exit trap in dash vs ksh and bash

zsh, pdksh (though not recent versions of mksh derived from that), yash, the Bourne shell behave like dash.

Only bash, ksh88, ksh93 and mksh behave otherwise.

The POSIX spec is not clear on what should be the correct behaviour, but there's nothing in there that says that the shell is allowed to override the default handler for the SIGINT (or other) signal.

It says the EXIT trap action should be evaluated when exit is invoked, but AFAICT, it doesn't even say for instance if it should be evaluated when the shell exits as the result of set -e or set -u or error conditions like syntax errors or failing special builtins.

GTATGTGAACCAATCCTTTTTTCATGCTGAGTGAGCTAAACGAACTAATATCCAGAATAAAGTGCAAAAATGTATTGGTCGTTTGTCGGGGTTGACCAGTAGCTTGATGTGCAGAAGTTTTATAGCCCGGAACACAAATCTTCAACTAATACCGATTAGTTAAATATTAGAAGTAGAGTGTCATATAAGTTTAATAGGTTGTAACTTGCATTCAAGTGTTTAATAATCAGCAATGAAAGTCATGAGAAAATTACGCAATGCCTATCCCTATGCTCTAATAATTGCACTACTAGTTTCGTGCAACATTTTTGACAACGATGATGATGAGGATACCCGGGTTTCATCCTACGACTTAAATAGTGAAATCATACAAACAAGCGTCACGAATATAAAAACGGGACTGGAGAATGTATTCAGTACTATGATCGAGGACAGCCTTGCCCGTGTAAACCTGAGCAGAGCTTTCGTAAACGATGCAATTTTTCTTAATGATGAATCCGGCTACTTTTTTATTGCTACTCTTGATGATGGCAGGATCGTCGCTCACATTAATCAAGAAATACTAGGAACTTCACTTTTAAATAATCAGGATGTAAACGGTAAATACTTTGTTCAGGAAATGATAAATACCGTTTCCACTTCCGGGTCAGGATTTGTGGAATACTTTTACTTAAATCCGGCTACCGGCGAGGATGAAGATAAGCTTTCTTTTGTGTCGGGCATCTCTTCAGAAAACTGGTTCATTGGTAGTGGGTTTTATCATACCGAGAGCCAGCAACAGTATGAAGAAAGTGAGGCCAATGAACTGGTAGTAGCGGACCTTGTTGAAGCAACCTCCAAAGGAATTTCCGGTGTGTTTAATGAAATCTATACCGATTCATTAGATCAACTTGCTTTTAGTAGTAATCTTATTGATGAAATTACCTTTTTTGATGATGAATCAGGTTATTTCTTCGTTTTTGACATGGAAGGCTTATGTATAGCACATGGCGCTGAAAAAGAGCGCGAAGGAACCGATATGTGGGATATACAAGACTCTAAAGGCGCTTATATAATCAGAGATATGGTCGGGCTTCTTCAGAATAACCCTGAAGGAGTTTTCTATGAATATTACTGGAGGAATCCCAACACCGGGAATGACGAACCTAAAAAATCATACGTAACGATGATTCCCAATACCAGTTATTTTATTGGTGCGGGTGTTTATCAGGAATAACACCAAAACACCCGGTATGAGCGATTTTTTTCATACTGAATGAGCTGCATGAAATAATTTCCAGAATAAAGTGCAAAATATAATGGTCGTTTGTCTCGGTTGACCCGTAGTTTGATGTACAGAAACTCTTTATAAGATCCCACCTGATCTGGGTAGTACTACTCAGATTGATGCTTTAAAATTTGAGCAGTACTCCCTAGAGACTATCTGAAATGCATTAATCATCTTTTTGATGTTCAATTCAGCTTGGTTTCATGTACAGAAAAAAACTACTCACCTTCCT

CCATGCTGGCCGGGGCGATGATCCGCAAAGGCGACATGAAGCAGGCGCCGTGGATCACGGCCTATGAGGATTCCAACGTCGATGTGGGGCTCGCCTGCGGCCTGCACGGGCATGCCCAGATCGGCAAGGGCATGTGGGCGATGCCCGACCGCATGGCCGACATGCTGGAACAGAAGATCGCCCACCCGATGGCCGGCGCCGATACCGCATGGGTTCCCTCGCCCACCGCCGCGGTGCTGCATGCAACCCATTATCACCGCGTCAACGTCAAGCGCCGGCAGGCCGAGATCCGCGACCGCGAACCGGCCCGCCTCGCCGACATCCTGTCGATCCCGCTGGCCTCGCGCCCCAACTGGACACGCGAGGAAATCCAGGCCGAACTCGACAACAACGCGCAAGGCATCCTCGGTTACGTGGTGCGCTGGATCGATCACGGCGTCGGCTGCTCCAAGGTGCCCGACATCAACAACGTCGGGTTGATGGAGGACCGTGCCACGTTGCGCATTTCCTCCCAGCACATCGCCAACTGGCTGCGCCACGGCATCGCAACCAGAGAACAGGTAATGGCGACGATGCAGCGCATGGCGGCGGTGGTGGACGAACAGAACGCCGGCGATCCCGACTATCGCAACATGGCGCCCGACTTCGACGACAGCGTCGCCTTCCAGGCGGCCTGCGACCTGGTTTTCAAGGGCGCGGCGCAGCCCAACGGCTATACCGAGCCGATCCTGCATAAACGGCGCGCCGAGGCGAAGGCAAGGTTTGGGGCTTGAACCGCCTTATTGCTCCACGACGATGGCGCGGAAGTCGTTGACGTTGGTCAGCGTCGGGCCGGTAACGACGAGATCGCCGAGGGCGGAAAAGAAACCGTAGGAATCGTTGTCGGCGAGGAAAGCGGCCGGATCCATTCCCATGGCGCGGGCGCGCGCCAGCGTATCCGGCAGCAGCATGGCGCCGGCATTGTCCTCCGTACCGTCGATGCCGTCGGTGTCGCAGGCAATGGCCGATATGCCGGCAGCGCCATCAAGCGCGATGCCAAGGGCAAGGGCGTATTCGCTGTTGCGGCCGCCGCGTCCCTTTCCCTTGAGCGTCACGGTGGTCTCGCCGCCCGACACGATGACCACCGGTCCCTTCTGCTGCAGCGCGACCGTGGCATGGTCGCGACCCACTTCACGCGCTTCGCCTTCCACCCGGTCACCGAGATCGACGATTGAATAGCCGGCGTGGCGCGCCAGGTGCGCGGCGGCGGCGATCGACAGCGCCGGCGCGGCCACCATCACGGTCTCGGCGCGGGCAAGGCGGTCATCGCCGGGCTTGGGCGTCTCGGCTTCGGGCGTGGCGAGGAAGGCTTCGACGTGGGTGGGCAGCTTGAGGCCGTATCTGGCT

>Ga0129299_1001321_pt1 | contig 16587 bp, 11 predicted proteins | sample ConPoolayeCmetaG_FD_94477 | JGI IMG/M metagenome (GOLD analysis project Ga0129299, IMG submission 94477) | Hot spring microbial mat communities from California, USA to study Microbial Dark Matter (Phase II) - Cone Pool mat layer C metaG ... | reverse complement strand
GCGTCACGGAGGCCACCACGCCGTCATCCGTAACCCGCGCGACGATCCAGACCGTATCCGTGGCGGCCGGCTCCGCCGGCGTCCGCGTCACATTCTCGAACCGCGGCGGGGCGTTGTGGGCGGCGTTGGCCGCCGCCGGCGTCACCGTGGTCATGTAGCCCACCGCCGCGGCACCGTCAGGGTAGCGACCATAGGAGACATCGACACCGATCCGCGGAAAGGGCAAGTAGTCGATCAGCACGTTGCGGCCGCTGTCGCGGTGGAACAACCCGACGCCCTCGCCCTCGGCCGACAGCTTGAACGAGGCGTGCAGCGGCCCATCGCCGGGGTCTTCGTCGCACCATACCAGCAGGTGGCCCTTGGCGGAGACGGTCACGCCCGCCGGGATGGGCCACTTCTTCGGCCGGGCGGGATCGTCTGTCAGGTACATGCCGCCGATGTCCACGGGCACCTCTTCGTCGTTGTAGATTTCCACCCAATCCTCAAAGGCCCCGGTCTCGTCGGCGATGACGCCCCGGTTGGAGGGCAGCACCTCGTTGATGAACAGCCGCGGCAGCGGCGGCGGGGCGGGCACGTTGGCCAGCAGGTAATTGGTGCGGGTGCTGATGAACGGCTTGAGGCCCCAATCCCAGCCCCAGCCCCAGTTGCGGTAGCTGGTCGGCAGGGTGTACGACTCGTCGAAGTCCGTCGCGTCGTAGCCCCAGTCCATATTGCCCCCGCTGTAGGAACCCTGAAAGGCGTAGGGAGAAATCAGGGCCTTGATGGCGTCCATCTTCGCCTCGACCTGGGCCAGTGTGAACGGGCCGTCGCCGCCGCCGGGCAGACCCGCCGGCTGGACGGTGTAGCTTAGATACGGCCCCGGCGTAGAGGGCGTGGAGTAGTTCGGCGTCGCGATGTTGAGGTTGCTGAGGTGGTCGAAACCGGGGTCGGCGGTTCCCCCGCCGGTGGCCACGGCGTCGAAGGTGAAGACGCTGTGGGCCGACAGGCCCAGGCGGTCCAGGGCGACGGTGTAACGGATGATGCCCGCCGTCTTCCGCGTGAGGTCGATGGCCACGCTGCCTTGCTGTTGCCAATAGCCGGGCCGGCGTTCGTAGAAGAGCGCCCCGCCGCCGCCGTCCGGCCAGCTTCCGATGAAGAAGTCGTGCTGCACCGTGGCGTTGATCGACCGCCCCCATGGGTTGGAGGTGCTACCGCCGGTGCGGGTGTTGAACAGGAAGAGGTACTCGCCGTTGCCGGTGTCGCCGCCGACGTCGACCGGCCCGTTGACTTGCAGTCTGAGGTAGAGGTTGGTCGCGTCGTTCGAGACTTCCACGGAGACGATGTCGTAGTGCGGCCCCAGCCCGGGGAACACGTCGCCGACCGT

To be able to run the EXIT trap upon reception of a signal, the shell would need to install a handler on that signal.

That's what ksh, mksh and bash do, but the list of signals they handle is different between all three implementations. The only signals common between all 3 seem to be INT, QUIT, TERM, ALRM and HUP.

If you want the EXIT trap to be run upon some signals, the portable way would be to handle those signals yourself:

trap 'cleanup' EXIT

That approach however doesn't work with zsh, which doesn't run the EXIT trap if exit is called from a trap handler.

It also fails to report your death-by-signal to your parent.

So instead, you could do:

for sig in INT QUIT HUP TERM ALRM USR1; do
  trap "
    trap - $sig EXIT
    kill -s $sig "'"$$"' "$sig"
trap cleanup EXIT

Now, beware though that if more signals arrive while you're executing cleanup, cleanup may be run again. You may want to make sure your cleanup works correctly if invoked several times and/or ignore signals during its execution.